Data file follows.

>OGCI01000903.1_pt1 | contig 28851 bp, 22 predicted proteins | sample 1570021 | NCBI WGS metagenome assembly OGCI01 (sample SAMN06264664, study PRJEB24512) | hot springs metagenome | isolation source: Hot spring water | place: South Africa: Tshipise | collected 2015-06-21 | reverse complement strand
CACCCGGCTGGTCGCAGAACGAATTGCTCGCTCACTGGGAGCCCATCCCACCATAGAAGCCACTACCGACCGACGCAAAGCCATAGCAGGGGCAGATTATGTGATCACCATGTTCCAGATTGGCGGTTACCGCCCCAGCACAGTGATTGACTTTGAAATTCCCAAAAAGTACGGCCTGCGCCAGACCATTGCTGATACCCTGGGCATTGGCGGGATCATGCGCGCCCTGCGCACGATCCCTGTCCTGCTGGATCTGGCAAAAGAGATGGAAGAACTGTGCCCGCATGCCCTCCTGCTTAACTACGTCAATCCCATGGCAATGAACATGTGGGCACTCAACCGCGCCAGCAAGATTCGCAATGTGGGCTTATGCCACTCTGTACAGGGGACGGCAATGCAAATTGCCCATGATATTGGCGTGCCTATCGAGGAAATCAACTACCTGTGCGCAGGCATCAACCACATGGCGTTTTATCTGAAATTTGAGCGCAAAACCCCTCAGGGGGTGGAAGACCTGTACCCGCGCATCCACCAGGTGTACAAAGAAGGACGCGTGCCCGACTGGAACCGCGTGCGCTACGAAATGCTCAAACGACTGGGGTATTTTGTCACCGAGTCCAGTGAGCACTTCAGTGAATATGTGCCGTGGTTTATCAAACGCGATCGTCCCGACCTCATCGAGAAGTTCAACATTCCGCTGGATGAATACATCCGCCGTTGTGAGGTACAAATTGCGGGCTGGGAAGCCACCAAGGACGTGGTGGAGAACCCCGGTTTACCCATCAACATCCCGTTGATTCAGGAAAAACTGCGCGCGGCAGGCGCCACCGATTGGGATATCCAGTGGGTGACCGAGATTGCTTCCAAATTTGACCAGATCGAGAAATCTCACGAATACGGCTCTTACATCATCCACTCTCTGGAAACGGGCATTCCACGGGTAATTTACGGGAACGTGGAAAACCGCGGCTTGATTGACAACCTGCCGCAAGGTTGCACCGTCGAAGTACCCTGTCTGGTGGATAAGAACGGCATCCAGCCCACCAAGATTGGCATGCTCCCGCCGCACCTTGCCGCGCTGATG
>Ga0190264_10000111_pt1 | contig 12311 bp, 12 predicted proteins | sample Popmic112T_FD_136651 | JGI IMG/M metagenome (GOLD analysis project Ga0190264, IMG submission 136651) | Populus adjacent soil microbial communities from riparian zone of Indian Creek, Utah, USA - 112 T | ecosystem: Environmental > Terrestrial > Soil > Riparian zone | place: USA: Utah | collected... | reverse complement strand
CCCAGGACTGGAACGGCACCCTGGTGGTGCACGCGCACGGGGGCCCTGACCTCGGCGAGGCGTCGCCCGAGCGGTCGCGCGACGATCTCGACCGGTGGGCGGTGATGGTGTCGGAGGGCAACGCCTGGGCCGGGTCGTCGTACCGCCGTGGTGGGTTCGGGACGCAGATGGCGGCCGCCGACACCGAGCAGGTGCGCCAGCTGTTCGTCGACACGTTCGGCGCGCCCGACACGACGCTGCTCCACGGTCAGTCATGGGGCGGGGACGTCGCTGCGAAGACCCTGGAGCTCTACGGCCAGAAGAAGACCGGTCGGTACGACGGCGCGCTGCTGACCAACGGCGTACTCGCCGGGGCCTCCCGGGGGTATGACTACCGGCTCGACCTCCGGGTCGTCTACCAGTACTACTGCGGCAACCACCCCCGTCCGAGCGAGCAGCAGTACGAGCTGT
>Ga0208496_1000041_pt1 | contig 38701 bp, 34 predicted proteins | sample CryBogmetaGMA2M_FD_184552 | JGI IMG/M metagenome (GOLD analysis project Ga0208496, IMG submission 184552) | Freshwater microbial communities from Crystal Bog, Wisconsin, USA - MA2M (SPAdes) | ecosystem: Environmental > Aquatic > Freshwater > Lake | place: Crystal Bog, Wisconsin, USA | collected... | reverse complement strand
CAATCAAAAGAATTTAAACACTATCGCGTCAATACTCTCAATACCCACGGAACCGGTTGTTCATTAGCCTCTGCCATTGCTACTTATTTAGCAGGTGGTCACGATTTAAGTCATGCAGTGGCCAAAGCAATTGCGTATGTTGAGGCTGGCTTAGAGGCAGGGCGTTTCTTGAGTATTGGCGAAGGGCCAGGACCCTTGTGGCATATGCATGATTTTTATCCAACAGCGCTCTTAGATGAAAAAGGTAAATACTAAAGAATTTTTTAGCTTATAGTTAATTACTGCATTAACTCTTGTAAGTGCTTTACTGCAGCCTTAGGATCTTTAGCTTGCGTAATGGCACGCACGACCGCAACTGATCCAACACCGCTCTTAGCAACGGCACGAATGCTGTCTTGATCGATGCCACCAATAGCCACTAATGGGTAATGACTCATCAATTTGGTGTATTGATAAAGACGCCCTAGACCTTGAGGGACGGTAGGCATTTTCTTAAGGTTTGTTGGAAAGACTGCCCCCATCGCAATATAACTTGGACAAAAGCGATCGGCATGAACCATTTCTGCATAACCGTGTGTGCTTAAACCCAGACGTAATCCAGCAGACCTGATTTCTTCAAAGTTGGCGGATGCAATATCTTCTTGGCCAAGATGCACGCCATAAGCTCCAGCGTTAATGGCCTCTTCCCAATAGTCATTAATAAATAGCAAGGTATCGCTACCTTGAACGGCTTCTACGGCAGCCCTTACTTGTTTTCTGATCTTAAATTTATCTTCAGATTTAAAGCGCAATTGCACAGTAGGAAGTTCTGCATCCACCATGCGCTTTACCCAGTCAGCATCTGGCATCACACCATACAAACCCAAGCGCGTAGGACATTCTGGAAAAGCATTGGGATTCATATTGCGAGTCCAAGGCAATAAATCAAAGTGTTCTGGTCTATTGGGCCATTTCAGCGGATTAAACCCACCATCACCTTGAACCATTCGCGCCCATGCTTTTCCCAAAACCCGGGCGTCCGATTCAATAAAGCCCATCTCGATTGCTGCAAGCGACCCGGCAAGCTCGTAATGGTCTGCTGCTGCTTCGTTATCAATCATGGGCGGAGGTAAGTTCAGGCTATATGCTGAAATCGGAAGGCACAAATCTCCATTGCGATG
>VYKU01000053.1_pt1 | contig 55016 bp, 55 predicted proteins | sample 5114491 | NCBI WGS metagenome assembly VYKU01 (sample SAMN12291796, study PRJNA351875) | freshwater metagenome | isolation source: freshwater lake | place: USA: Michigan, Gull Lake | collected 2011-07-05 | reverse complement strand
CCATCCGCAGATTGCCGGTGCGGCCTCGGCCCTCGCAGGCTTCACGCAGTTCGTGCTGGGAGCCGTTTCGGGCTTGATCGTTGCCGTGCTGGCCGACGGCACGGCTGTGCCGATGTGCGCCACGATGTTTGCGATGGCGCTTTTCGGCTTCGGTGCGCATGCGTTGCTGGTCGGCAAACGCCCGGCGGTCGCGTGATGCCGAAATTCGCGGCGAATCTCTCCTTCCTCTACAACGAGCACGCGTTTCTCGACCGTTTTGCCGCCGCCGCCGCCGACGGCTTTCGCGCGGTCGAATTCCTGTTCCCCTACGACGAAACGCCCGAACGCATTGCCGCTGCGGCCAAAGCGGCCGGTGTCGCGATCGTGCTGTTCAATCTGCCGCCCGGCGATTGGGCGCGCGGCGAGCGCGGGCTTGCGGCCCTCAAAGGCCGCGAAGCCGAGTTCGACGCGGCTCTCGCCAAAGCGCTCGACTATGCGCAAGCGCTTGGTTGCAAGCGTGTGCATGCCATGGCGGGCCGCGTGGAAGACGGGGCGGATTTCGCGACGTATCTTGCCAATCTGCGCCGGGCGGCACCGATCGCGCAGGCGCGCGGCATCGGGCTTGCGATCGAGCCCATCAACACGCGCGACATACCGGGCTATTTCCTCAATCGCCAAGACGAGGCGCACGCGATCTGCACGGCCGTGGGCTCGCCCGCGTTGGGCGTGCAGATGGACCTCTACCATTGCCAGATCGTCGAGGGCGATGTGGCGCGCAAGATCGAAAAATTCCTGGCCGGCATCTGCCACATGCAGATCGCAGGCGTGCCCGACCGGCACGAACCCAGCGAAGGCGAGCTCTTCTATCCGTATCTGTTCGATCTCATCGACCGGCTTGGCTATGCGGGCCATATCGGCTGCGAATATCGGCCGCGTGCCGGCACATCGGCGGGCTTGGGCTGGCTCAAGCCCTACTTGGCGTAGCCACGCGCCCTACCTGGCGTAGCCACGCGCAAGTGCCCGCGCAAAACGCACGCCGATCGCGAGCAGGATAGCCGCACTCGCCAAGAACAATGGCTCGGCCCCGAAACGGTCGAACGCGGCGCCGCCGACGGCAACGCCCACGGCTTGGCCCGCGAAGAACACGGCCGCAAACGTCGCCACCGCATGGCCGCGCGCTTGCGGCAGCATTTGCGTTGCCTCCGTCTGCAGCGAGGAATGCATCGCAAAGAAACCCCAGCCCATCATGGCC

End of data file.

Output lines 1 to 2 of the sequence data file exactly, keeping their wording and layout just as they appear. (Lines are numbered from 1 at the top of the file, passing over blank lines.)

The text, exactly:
>OGCI01000903.1_pt1 | contig 28851 bp, 22 predicted proteins | sample 1570021 | NCBI WGS metagenome assembly OGCI01 (sample SAMN06264664, study PRJEB24512) | hot springs metagenome | isolation source: Hot spring water | place: South Africa: Tshipise | collected 2015-06-21 | reverse complement strand
CACCCGGCTGGTCGCAGAACGAATTGCTCGCTCACTGGGAGCCCATCCCACCATAGAAGCCACTACCGACCGACGCAAAGCCATAGCAGGGGCAGATTATGTGATCACCATGTTCCAGATTGGCGGTTACCGCCCCAGCACAGTGATTGACTTTGAAATTCCCAAAAAGTACGGCCTGCGCCAGACCATTGCTGATACCCTGGGCATTGGCGGGATCATGCGCGCCCTGCGCACGATCCCTGTCCTGCTGGATCTGGCAAAAGAGATGGAAGAACTGTGCCCGCATGCCCTCCTGCTTAACTACGTCAATCCCATGGCAATGAACATGTGGGCACTCAACCGCGCCAGCAAGATTCGCAATGTGGGCTTATGCCACTCTGTACAGGGGACGGCAATGCAAATTGCCCATGATATTGGCGTGCCTATCGAGGAAATCAACTACCTGTGCGCAGGCATCAACCACATGGCGTTTTATCTGAAATTTGAGCGCAAAACCCCTCAGGGGGTGGAAGACCTGTACCCGCGCATCCACCAGGTGTACAAAGAAGGACGCGTGCCCGACTGGAACCGCGTGCGCTACGAAATGCTCAAACGACTGGGGTATTTTGTCACCGAGTCCAGTGAGCACTTCAGTGAATATGTGCCGTGGTTTATCAAACGCGATCGTCCCGACCTCATCGAGAAGTTCAACATTCCGCTGGATGAATACATCCGCCGTTGTGAGGTACAAATTGCGGGCTGGGAAGCCACCAAGGACGTGGTGGAGAACCCCGGTTTACCCATCAACATCCCGTTGATTCAGGAAAAACTGCGCGCGGCAGGCGCCACCGATTGGGATATCCAGTGGGTGACCGAGATTGCTTCCAAATTTGACCAGATCGAGAAATCTCACGAATACGGCTCTTACATCATCCACTCTCTGGAAACGGGCATTCCACGGGTAATTTACGGGAACGTGGAAAACCGCGGCTTGATTGACAACCTGCCGCAAGGTTGCACCGTCGAAGTACCCTGTCTGGTGGATAAGAACGGCATCCAGCCCACCAAGATTGGCATGCTCCCGCCGCACCTTGCCGCGCTGATG